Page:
One company might prioritize employee engagement; another may focus on employee well-being. Many companies confuse the two. So, what is the difference between engagement and well-being? And which should you focus on to create the most beneficial outcomes?

Let’s begin with some definitions…

What is Employee Well-being?

Employee well-being comprises several categories of wellness, including physical health, emotional or psychological well-being, community or social relationships, and financial stability. Essentially, employee well-being looks at the employee experience from a holistic perspective and asks “do they have what they need to do their best work?”

Much of the conversation around employee well-being has to do with reducing work-related stress or instituting incentives for healthy living.

Arianna Huffington outlined her recent approach to supporting well-being at her company for Future of Business and Tech:

“We continue to offer meditation, breathing and yoga classes throughout the week; we have a gym and take part in the Virgin Pulse wellness program, where employees can earn up to $500 a year by engaging in healthy practices. And to facilitate such healthy practices, we have refrigerators stocked with healthy snacks, including yogurt, hummus, and fresh fruit

 We also offer our employees three paid volunteer days each year to serve in their communities and we match up to $250 a year of charitable contributions per employee. And among our newer benefits: Jawbone bands, office hammocks, providing a standing desk to anyone who requests it, and making the meditation app Headspace available free to all HuffPost employees. And we’re always open to new ideas—especially taking suggestions from employees, who often come up with the best ideas since they know best what helps them work more comfortably and effectively.”

What is Employee Engagement?

Our Founder and Chief Engagement Officer, Stefan Wissenbach’s definition is simple:

“Employee engagement is defined as the ability for employees to be present, focused, and energized, while feeling connected to their organization’s purpose.”

He goes on to say: “Businesses that embrace engagement take on an energy level that results in consistent improvement and growth and ultimately, in many cases, creates exponential outcomes.”

Combining well-being with engagement is a powerful combination

Employee well-being deals with how an employee feels whereas employee engagement is about how employees feel about their role, their work, and value within their company.

In Gallup’s Business Journal article “Well-Being Enhances Benefits of Employee Engagement,” authors Dan Witters and Sangeeta Agrawal posed a question:

Now, many organizations measure and evaluate their employees’ engagement, while others focus on improving their workers’ well-being. But what happens when companies try to improve both?

Five essential elements of well-being

  • Purpose: Liking what you do each day and being motivated to achieve your goals (a key component of employee engagement!).
  • Social: Having supportive relationships and love in your life.
  • Financial: Managing your economic life to reduce stress and increase security.
  • Community: Liking where you live, feeling safe, and having pride in your community.
  • Physical: Having good health and enough energy to get things done daily.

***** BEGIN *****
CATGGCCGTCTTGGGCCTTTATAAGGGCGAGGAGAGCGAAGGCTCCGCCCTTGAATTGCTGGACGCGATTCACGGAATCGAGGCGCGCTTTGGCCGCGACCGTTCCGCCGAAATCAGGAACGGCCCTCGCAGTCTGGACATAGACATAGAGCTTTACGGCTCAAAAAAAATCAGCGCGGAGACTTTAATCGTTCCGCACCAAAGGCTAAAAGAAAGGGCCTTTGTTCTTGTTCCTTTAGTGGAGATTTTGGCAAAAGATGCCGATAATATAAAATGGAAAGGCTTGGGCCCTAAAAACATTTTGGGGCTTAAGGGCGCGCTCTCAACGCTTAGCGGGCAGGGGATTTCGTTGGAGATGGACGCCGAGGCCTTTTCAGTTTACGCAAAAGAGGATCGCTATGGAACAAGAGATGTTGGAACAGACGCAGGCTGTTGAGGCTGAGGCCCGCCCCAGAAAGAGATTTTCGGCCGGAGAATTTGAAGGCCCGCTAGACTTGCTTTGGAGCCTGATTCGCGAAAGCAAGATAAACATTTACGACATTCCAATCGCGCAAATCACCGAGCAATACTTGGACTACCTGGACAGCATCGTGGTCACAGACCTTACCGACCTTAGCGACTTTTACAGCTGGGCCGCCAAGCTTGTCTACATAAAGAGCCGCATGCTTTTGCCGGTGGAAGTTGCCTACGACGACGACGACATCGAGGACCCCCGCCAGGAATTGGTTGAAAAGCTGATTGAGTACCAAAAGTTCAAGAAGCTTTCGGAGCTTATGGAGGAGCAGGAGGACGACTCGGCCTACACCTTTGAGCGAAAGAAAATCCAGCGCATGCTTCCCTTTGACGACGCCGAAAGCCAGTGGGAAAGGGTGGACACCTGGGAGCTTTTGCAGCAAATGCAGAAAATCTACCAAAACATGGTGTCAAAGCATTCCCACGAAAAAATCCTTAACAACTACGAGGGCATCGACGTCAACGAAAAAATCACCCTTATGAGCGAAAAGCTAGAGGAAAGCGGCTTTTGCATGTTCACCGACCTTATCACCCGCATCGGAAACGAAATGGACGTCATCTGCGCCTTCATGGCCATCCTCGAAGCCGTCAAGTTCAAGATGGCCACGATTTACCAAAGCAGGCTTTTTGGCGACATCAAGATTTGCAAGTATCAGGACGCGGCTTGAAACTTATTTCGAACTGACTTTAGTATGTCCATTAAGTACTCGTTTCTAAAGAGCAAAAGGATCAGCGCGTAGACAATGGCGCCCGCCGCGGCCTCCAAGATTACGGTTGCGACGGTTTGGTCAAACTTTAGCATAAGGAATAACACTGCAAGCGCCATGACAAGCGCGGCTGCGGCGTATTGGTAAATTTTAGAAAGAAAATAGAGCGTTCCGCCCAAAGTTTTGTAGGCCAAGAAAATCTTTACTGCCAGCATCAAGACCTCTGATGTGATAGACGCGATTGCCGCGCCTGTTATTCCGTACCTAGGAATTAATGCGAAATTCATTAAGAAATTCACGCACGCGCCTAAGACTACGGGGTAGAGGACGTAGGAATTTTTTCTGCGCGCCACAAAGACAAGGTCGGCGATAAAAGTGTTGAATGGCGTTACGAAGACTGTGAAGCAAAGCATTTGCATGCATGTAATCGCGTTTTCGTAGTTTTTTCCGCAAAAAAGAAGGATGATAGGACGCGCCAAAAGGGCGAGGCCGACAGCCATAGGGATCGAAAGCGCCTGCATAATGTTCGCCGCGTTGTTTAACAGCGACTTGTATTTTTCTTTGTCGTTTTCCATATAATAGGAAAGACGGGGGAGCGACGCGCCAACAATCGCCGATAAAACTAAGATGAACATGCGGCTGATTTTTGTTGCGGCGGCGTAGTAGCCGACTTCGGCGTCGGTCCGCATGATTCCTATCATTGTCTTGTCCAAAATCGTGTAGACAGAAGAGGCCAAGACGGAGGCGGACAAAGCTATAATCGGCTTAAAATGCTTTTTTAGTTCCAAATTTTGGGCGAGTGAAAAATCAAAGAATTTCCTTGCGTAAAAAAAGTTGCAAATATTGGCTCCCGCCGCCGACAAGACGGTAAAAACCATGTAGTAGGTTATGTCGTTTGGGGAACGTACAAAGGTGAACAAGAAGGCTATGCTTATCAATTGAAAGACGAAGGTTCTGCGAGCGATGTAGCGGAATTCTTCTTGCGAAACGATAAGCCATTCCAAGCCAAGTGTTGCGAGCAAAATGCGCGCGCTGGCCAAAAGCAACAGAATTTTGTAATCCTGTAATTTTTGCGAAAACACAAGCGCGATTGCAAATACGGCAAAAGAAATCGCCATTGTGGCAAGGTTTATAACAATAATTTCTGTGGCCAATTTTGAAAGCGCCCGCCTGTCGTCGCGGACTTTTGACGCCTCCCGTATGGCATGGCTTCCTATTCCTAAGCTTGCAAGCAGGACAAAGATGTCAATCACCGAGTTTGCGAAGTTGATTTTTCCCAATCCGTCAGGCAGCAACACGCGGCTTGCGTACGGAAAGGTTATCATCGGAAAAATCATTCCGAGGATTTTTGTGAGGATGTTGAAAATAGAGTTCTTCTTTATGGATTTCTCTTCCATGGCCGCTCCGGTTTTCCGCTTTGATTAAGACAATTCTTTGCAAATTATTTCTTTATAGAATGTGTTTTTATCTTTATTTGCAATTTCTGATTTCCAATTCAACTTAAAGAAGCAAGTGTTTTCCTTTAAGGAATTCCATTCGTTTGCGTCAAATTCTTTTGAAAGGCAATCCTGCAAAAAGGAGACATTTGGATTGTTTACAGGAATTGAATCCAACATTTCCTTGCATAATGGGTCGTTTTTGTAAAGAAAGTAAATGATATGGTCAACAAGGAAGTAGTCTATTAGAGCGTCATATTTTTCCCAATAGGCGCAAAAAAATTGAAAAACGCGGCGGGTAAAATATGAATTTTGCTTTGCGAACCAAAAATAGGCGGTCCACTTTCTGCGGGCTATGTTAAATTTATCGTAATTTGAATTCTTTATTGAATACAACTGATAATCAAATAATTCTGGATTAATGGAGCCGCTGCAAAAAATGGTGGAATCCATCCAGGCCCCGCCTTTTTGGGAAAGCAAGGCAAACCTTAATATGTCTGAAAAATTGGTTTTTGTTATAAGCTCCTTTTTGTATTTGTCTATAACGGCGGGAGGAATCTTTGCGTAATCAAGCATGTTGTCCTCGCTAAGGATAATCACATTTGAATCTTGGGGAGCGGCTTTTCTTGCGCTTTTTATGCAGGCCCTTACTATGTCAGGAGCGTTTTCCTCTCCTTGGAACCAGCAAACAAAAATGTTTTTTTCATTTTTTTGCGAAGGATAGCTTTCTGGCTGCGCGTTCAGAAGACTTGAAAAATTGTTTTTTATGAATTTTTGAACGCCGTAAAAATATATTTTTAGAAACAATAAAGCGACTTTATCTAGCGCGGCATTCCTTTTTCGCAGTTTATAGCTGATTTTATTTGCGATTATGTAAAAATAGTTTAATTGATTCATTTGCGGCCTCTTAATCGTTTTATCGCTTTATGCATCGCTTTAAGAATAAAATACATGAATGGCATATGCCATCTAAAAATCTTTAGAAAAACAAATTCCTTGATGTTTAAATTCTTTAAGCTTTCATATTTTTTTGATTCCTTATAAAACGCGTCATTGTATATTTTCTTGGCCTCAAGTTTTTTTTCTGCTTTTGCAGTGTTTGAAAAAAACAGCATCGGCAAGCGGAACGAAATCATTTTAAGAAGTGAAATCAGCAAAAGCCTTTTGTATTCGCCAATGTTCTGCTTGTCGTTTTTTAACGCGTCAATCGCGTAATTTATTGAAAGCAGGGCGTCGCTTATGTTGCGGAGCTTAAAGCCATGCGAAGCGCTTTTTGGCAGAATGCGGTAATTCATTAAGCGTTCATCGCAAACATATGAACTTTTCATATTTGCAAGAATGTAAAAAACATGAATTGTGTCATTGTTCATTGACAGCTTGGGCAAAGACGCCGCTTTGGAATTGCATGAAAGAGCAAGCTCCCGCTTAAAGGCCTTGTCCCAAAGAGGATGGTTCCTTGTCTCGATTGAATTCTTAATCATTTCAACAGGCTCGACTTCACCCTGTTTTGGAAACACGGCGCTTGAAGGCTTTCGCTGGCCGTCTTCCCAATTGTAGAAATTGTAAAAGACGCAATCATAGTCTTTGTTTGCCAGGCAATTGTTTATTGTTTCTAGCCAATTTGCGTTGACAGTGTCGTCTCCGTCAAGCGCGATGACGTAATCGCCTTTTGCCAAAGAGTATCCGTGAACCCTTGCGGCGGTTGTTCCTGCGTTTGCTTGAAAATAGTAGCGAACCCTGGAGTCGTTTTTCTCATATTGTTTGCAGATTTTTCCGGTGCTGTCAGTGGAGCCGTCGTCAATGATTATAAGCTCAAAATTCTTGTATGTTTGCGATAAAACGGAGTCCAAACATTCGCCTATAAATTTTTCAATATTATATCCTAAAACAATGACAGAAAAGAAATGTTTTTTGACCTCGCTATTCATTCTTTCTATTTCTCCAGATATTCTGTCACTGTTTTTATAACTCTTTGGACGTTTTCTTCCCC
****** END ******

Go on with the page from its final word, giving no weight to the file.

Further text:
Respondents to their survey could rank as “thriving,” “struggling” or “suffering.”

What they found is that, currently, in the U.S., 28% of adults aged 18 and up are either struggling or suffering in at least 4/5 categories.

But, it gets even more interesting when they compared employees with high engagement and low well-being scores, to employees with high engagement AND high well-being scores.

When compared with employees who have high engagement but otherwise exhibit low levels of well-being, employees who are engaged and who have high well-being in at least four of the five elements are:

  • 30% more likely not to miss any workdays because of poor health in any given month. They also miss 70% fewer workdays because of poor health over the course of a year.
  • 27% more likely to report “excellent” performance in their own job at work
  • 27% more likely to report “excellent” performance by their organization
  • 45% more likely to report high levels of adaptability in the presence of change
  • 37% more likely to report always recovering “fully” after illness, injury, or hardship
  • 59% less likely to look for a job with a different organization in the next 12 months
  • 18% less likely to change employers in a 12-month period
  • 42% more likely to evaluate their overall lives highly

Even though well-being and engagement require different means and have different goals, they are clearly more powerful when combined. Engaged employees who are supported in taking care of themselves are far more valuable to their employers.

Transferable Insight: Employee well-being and employee engagement are not interchangeable; they have different goals and require different means. But, they do support one another but unfortunately many organizations get the balance wrong. They invest time and money in employee well-being initiatives and think that’s enough. The evidence speaks for itself. Amplifying this investment with a dual focus on engagement creates a much more successful outcome. When used together employees are more productive, happier, and healthier – and as result, so is the business.

Now, read up on the importance of measuring employee engagement and why knowing the distinction between satisfaction and engagement really matters.

Or take a look at one of our most popular posts, Why Is Employee Engagement So Important